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I got a bike with these brakes on it last season. After about 10 rides, I was having to pull the lever to the bar to get any stopping power. Took them to the shop, they bled them (three times apparently) and they were great, though my wallet was $45 lighter.

My first ride of the spring, they were still working well. But now, ten or so rides in, I'm pulling the lever to the bar again and can't even lock up my back wheel.

I asked the mechanic how to fix this and he basically said "replace them with XTR."

Are my only choices replacement or buying a bleed kit and doing them every couple weeks? I have enough messy, poisonous crap in my life already. :madman:

Thanks

Kyle
 

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The 2011 brakes have a design fault which prevents you from getting all of the air out of the system when bleeding them.

Either: Keep bleeding them as and when required.

Get Sram to replace the levers with the 2012 model - it's a known fault - hence why they changed the 2012 design.
 

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Before doing another bleed, are you certain that the brake pads are not both worn down to the backing plate? I don't have XX disc brakes, but most hydraulic brakes are supposed to self adjust for wear; however, if the pads are worn down too far, you might be exceeding the self adjusting range of the pistons.

Another possibility is that your bike shop is not bleeding the brakes properly. There are many wrenches on this forum who work in bike shops and I highly respect their opinions and inputs, but there are some not-so-competent wrenches out there as well. If the brakes are bled properly, you shouldn't have to bleed them "every couple of weeks."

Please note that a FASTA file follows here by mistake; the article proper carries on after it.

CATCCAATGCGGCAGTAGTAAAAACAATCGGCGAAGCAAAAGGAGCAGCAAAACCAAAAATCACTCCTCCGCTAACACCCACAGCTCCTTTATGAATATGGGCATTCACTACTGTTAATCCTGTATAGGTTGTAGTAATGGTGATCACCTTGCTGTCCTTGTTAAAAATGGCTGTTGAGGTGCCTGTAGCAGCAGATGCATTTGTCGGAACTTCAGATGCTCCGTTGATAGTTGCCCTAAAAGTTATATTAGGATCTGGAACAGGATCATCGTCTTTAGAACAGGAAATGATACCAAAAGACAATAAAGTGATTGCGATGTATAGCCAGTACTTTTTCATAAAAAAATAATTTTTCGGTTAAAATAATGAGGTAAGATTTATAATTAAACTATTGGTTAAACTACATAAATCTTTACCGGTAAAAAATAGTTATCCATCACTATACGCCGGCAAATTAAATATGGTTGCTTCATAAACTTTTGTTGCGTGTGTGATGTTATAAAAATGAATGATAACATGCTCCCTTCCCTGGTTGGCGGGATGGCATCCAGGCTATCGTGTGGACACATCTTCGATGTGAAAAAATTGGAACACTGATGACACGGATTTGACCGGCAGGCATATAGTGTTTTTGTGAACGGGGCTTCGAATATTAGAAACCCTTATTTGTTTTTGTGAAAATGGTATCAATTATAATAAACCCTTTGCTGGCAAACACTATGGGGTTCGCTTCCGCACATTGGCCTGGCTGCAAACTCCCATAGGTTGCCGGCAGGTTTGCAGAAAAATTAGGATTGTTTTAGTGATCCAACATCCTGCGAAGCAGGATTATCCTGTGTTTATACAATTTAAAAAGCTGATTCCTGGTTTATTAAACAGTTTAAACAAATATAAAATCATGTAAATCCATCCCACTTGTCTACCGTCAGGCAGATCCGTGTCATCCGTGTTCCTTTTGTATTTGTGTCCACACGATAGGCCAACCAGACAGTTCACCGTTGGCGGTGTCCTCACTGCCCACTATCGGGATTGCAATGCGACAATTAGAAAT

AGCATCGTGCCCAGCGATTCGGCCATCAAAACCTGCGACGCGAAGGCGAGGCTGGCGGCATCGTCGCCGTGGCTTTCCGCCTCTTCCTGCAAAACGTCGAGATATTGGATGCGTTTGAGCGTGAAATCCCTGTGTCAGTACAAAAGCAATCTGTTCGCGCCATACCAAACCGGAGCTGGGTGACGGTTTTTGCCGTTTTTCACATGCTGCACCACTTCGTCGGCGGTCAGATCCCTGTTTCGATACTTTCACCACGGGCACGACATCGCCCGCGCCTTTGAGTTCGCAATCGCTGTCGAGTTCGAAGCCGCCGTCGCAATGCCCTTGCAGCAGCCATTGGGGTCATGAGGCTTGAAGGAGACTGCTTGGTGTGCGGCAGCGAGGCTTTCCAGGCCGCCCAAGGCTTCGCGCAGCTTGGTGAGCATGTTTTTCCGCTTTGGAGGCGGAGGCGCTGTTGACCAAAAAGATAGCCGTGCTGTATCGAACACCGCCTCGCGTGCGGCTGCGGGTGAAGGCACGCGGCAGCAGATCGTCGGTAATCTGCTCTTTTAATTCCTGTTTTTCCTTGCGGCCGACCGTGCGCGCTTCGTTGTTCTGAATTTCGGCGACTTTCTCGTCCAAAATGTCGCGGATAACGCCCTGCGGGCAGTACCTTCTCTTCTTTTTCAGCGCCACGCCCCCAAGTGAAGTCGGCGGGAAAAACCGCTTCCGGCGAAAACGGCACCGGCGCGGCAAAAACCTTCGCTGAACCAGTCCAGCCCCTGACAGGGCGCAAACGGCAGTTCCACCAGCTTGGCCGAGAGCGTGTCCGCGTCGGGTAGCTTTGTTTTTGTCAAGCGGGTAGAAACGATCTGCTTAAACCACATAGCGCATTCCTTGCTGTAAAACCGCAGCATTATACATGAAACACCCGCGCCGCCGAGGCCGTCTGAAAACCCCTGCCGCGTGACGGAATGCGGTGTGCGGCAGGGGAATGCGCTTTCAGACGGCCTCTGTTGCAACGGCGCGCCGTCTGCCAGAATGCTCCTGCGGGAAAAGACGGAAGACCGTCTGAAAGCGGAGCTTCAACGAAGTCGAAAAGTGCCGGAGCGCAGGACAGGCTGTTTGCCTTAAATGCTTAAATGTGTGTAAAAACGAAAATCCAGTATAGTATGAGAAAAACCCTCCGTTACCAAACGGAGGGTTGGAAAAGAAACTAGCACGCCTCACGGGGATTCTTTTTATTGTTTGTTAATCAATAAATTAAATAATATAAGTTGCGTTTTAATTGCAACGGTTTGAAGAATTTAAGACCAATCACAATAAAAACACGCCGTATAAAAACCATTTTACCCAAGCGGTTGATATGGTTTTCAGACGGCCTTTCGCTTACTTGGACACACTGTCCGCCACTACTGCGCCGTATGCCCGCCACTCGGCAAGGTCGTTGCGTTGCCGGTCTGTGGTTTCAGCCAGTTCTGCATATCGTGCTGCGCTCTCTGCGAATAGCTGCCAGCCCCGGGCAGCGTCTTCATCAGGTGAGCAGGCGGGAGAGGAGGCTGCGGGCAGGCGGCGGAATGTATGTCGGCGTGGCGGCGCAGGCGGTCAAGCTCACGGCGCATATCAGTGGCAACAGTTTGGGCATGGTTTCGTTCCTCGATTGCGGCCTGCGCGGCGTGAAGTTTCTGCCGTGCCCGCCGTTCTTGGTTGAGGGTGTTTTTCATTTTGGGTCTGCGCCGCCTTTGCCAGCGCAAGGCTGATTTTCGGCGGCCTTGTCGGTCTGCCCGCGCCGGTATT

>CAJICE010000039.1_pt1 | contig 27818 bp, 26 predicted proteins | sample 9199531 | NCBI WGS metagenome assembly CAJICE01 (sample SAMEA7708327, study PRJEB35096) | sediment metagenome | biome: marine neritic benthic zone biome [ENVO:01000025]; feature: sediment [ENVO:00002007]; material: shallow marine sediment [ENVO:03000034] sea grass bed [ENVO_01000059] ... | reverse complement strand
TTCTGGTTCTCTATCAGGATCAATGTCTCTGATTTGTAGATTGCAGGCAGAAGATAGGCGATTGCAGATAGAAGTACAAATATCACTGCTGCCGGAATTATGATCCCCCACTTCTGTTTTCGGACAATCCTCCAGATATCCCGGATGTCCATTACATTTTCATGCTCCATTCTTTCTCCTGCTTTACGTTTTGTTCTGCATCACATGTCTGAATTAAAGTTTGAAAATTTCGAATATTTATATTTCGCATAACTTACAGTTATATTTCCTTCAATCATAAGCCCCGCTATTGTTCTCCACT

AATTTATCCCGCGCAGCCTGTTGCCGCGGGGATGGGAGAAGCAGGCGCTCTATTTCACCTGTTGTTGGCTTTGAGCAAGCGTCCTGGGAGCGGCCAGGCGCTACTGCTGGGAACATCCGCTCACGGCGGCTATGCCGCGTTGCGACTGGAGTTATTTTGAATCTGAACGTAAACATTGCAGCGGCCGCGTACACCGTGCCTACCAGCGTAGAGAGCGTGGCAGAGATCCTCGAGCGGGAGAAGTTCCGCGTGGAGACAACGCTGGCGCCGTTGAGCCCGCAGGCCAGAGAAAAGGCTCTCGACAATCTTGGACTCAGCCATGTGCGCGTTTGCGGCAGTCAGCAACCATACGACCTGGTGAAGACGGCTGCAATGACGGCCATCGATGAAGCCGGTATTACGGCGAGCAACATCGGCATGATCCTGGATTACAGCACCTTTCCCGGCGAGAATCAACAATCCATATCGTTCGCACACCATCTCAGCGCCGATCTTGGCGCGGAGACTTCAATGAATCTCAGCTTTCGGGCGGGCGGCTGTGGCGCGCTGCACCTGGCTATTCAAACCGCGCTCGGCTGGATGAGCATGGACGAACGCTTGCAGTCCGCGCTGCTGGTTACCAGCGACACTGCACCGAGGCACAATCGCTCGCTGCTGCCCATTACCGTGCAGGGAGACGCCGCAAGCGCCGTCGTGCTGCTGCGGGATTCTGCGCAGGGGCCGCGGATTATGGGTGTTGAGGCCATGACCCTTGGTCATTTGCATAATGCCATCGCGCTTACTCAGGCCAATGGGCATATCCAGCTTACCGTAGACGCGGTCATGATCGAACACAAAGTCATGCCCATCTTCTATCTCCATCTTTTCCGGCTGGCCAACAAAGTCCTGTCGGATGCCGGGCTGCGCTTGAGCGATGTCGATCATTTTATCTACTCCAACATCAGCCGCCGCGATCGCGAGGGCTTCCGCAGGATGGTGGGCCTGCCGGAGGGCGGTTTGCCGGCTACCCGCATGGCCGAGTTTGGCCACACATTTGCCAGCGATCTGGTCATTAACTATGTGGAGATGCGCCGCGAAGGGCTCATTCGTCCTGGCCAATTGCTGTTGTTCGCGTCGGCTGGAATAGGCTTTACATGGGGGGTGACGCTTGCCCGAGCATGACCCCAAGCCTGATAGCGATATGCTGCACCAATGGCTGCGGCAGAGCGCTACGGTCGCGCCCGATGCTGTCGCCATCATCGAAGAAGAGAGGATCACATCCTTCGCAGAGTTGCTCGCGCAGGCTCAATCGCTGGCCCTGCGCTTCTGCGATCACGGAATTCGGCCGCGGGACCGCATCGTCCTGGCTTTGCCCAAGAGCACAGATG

Here's my take on SRAM/Avid's taper bore and improper bleed issues...

The issue of air in the reservoir is especially pronounced in the newer Avid brake levers because the "taper bore" design integrates the reservoir bladder and the master cylinder into one contiguous unit. Unlike the Juicy and previous generation Code levers, there's no separate reservoir (to compensate for heat expansion) and master cylinder connected by a port; instead, the new levers allow fluids to freely flow between the reservoir bladder and the master cylinder.

When the brake lever is pulled, the piston is advanced forward in the taper bore and eventually reaches a point where the master cylinder and reservoir bladder are separated into two separate pressure systems; it is beyond this point that the pressure generated in the master cylinder is propagated by the hydraulic fluid to the caliper's slave pistons and then to the pads.

The drawback to this design is that any air in the reservoir bladder can easily and intermittently get into the master cylinder and possibly pushed into the brake line. Once air is forward of the master piston, the pressure generated by the brake lever then goes toward compressing the air instead of actuating the caliper's slave pistons; hence the brake lever pulls all the way to the handlebar without any braking power.

When you bleed the brakes again, consider rotating the lever on the handlebar such that the bleed port is at the highest point of the hydraulic system, this combined with flicking the brake lever repeatedly should help you get all the air out of the brake lever's taper bore.
 
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